Although the present invention is preferred for use in connection with storage media in which π/2 phase differences are imparted to the reflected light, it has certain advantages in connection with media in which π phase differences are imparted. One such application is shown in FIGS. 10-A and 10-B wherein similar parts and light paths bear the same designation as in FIGS. 2, 4 and 5. As shown in FIGS. 10-B, the lens 9 truncates portions of the first order beams B-1 and B+1 and as shown in FIG. 10-A, the truncated beam portions both are focused into superimposed relation on photodetector 42 with the unmasked (transmitted) portion of zero order beam B0. With π phase shift imparted by the recorded regions (pits) to the light reflected from the disc, the overlap regions I and II in FIG. 10-B are simultaneously bright and dark (i.e., at maximum constructive and destructive interference states). A simple central stop 43' is used to match the total transmitted light of beam Bo and the total light in the truncated portions of the beams B-1 and B+1 that are focused to a point on detector 42.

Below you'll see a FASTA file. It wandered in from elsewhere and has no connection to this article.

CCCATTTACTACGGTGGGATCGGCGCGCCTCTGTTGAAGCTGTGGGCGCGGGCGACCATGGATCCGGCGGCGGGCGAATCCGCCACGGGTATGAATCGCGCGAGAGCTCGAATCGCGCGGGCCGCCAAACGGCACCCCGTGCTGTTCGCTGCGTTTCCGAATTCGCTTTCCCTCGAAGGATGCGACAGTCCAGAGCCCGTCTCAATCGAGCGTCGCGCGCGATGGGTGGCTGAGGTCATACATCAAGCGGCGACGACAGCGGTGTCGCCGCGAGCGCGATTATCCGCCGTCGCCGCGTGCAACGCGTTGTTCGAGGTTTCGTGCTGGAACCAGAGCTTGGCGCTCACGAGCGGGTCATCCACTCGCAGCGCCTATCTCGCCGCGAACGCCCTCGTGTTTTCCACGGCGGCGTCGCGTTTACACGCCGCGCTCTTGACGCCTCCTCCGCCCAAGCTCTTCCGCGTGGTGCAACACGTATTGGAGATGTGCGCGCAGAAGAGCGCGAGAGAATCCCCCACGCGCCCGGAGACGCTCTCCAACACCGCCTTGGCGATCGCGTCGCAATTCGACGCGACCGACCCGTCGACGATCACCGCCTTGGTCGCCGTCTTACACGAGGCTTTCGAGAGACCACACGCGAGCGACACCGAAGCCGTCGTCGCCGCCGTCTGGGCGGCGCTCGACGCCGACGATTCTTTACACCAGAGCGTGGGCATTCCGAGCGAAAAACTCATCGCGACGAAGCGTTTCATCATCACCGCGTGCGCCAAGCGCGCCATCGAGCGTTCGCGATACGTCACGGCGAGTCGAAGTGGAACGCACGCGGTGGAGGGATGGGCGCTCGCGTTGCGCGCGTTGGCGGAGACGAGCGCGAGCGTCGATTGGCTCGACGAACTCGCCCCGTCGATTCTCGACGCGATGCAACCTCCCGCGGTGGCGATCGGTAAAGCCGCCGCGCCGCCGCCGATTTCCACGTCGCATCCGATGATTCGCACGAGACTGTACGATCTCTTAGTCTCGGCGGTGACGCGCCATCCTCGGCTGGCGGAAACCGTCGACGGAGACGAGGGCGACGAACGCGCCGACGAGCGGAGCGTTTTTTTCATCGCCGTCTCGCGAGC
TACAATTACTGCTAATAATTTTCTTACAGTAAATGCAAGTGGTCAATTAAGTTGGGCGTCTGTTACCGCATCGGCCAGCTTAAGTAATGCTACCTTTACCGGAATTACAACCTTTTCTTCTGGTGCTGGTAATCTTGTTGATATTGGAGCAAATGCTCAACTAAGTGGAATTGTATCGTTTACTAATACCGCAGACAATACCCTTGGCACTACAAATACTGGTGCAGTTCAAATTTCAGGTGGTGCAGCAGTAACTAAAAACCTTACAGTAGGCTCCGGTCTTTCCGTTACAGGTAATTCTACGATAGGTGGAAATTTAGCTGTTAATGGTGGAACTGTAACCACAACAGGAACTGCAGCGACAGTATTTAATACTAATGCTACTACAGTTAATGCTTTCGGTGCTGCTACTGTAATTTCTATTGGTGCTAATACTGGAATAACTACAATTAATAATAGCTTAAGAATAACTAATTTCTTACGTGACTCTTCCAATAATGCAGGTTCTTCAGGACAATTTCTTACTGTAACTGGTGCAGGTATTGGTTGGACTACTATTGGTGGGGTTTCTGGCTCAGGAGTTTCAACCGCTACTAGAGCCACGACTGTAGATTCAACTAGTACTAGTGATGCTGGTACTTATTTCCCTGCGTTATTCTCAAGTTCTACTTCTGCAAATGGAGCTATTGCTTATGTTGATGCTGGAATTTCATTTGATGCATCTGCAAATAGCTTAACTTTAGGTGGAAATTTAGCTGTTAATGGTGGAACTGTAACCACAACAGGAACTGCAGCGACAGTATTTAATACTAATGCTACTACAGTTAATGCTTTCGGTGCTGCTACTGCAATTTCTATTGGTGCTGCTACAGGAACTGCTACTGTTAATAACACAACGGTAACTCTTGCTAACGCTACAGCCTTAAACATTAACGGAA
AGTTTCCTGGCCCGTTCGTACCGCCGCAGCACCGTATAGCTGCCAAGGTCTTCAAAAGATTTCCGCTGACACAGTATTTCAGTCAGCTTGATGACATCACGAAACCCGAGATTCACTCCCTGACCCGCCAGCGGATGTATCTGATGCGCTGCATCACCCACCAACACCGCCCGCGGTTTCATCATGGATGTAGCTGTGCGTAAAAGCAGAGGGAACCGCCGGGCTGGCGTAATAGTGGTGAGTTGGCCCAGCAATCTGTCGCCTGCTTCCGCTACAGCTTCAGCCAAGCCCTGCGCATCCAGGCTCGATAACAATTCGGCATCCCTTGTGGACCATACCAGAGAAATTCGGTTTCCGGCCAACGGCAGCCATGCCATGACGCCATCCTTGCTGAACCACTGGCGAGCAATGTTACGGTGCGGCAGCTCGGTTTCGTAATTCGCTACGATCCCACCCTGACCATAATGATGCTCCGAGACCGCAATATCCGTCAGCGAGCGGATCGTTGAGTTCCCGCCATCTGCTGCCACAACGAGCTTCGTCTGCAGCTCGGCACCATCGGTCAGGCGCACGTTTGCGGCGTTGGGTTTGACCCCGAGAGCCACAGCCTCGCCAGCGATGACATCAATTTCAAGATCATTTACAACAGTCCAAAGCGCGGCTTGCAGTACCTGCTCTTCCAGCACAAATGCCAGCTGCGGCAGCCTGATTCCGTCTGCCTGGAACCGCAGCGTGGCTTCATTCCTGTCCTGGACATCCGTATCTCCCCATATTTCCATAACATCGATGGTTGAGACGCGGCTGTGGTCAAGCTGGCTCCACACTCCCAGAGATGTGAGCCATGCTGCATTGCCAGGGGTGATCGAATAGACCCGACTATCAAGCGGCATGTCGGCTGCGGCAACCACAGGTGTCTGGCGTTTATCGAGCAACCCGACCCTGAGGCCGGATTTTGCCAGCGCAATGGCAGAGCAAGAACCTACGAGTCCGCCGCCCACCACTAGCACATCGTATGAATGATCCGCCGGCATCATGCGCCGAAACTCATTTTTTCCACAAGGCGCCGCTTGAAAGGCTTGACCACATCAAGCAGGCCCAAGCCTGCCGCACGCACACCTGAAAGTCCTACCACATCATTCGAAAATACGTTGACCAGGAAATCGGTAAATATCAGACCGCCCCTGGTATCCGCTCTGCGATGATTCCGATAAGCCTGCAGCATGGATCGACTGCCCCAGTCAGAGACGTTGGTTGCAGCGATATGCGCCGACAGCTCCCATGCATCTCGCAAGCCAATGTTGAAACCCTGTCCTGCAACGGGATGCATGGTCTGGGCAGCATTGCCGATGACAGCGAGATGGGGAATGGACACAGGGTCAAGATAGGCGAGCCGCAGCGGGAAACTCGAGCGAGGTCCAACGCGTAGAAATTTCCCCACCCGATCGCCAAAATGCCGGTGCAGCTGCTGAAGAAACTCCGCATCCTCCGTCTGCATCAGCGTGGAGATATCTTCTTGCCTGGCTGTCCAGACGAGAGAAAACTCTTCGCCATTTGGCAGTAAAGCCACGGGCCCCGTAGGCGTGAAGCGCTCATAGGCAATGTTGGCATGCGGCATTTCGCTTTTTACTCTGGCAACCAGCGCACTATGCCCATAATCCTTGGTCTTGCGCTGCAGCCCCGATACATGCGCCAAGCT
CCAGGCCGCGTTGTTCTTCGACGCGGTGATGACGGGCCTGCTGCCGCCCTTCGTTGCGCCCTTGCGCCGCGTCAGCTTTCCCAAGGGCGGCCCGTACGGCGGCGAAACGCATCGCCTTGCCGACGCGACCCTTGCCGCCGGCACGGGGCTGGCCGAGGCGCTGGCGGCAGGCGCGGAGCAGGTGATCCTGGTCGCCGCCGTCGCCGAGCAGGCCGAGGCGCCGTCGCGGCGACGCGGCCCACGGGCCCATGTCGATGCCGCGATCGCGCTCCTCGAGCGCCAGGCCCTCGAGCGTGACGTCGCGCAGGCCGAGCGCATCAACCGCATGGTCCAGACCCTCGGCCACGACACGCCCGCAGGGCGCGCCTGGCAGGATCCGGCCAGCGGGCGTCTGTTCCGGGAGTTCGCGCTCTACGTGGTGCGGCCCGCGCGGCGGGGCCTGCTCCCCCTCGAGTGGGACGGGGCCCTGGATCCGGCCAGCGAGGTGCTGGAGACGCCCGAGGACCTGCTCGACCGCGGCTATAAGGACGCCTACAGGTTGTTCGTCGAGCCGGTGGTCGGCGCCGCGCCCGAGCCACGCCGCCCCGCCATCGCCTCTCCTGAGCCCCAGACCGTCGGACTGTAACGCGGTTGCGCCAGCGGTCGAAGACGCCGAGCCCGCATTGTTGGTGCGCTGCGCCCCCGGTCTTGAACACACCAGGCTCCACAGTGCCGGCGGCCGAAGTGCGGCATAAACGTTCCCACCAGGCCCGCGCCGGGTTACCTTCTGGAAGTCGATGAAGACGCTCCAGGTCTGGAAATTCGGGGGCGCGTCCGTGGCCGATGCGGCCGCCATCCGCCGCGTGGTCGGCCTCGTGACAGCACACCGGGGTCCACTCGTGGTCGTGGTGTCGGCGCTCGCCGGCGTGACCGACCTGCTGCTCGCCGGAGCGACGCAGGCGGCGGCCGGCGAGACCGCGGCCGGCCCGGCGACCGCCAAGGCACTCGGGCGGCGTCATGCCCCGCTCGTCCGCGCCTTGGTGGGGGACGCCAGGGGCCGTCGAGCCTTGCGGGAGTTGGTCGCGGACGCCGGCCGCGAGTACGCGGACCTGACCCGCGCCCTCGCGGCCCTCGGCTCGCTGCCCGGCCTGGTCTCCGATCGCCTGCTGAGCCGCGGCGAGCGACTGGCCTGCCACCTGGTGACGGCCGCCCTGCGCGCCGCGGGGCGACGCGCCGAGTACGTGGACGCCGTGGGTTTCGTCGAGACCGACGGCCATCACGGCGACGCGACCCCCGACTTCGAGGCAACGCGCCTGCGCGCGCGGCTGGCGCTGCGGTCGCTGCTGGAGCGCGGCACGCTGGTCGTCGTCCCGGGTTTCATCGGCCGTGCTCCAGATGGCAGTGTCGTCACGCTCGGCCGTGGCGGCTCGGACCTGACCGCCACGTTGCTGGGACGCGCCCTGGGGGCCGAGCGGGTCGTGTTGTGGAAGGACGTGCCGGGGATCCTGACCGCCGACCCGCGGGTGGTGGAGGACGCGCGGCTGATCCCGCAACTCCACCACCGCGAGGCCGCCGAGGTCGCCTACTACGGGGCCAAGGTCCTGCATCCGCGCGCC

FIG. 11 discloses an alternative preferred embodient for use with storage media providing π/2 phase shift systems. In that embodiment a prism 49 is used to direct the B+1 and a predetermined portion of the beam Bo away from objective 41. Thus the light falling on detector 42 is balanced in accord with the present invention. In a further modification, the zero order light beam Bo from prism 49 can in turn be masked by element 43' so that it is balanced with the beam B+1 light directed into superimposition therewith on photodetector 42' by lens 41'. The signals from detectors 42 and 42' are then added after appropriate phase shifting of one relative to the other to provide a further enhanced signal level.
The invention has been described in detail with particular reference to certain preferred embodiments thereof, but it will be understood that variations and modifications can be effected within the spirit and scope of the invention.
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|U.S. Classification||369/44.24, 356/521, G9B/7.023, G9B/7.111, 369/116, 369/112.17|
|International Classification||G11B7/13, G11B7/005, G11B7/00|
|Cooperative Classification||G11B7/0051, G11B7/13|
|European Classification||G11B7/13, G11B7/005P|
|May 1, 1981||AS||Assignment|
Owner name: EASTMAN KODAK COMPANY, ROCHESTER, NY A NJ CORP.
Free format text: ASSIGNMENT OF ASSIGNORS INTEREST.;ASSIGNOR:HOWE DENNIS G.;REEL/FRAME:003856/0958
Effective date: 19800619